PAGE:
• Bodø, the northernmost point of the staggeringly beautiful Kystriksveien Coastal Route and 63km west of Fauske on the Arctic Highway, is the gateway to Norway's true north. It's also the northern terminus of Norway's railway system and a jumping-off point for the Lofoten Islands. The town centre, rebuilt after being almost completely levelled by WWII bombing, is unexciting architecturally. The city's main charm lies in its backdrop of distant rugged peaks and vast skies. Dramatic islands that support the world's densest concentration of white-tailed sea eagles – not for nothing is Bodø known as the Sea Eagle Capital – dot the seas to the north.

  • Narvik has a double personality. On the one hand, its location is spectacular, pincered by islands to the west and mountains in every other direction, while spectacular fjords stretch north and south. At the same time, heavy industry casts a pall of ugliness over the rather scruffy downtown area – the town was founded in 1902 as the port for the coal-mining town of Kiruna in Swedish Lappland and the trans-shipment facility bisecting the city still loads several million tonnes of ore annually from train wagons on to ships. But Narvik's appeal lies elsewhere, with unique sporting and sightseeing activities offered by its majestic surroundings and the spectacular Ofotbanen Railway to Sweden.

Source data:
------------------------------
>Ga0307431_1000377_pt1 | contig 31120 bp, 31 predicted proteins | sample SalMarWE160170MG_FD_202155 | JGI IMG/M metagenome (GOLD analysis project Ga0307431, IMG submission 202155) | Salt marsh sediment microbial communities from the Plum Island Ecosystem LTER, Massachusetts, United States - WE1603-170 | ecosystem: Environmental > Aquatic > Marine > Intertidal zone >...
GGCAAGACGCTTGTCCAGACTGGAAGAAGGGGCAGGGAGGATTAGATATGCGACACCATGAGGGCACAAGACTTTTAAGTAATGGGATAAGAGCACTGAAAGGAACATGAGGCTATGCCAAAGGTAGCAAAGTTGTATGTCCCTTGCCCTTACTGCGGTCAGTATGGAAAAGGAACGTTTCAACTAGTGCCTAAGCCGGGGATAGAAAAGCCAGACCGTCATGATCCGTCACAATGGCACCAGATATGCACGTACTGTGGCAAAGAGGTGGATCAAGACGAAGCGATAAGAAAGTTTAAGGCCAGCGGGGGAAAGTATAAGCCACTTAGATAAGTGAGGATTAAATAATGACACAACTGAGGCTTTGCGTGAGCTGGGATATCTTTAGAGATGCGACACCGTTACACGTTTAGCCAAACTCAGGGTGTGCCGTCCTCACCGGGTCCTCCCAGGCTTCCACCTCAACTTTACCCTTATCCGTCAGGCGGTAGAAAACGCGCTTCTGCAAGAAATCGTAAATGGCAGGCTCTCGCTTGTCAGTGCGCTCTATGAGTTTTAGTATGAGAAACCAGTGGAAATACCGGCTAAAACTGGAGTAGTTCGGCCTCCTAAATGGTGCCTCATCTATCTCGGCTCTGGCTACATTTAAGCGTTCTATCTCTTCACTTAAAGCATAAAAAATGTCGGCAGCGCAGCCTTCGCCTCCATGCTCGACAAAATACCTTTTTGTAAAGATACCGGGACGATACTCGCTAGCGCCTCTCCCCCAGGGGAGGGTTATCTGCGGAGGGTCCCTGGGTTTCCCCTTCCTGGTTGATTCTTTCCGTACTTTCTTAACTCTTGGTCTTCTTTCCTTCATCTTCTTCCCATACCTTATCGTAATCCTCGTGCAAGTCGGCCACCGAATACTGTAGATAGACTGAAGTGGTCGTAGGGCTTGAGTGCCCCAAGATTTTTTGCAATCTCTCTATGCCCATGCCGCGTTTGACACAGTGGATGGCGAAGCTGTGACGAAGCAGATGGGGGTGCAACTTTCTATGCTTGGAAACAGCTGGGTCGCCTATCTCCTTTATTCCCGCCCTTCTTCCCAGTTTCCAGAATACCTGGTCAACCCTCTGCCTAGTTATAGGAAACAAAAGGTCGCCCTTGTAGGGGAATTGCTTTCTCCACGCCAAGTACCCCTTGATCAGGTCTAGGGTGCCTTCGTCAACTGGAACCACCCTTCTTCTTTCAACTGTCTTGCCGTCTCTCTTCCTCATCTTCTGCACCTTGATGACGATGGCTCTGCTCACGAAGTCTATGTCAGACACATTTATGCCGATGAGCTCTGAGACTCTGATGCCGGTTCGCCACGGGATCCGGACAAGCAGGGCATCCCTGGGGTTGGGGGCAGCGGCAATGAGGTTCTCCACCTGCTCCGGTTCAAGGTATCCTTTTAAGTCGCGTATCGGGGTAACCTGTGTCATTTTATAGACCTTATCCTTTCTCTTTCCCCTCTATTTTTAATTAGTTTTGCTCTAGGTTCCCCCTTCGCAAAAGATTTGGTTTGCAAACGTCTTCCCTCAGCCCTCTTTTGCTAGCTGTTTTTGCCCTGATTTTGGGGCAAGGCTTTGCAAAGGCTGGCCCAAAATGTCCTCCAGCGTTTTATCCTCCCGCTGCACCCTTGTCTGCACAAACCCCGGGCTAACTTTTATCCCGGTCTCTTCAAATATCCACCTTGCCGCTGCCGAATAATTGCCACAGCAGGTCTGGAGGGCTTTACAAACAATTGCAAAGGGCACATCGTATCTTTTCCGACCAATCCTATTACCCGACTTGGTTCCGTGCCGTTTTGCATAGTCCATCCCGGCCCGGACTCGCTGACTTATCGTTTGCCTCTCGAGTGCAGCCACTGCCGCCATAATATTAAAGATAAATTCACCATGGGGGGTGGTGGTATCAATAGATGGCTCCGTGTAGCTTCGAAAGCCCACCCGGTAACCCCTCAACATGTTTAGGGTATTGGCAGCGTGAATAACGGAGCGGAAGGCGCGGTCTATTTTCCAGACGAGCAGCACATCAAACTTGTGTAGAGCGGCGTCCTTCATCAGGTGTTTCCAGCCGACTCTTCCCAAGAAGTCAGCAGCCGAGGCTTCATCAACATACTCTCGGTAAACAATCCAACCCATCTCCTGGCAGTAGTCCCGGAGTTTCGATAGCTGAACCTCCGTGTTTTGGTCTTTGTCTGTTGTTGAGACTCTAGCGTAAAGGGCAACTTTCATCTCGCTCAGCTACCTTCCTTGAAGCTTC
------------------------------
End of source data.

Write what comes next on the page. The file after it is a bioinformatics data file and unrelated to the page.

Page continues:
• You’ll never forget your first approach to the Lofoten Islands. The islands spread their tall, craggy physique against the sky like some spiky sea dragon. The beauty of this place is simply staggering. The main islands, Austvågøy, Vestvågøy, Flakstadøy and Moskenesøy, are separated from the mainland by Vestfjorden, but all are connected by road bridges and tunnels. On each are sheltered bays, sheep pastures and picturesque villages. The vistas and the special quality of the Arctic light have long attracted artists, represented in galleries throughout the islands. One of the best ways to appreciate the view is to follow the E10 road, which runs along the islands from tip to toe, taking just about every detour you have time for en route.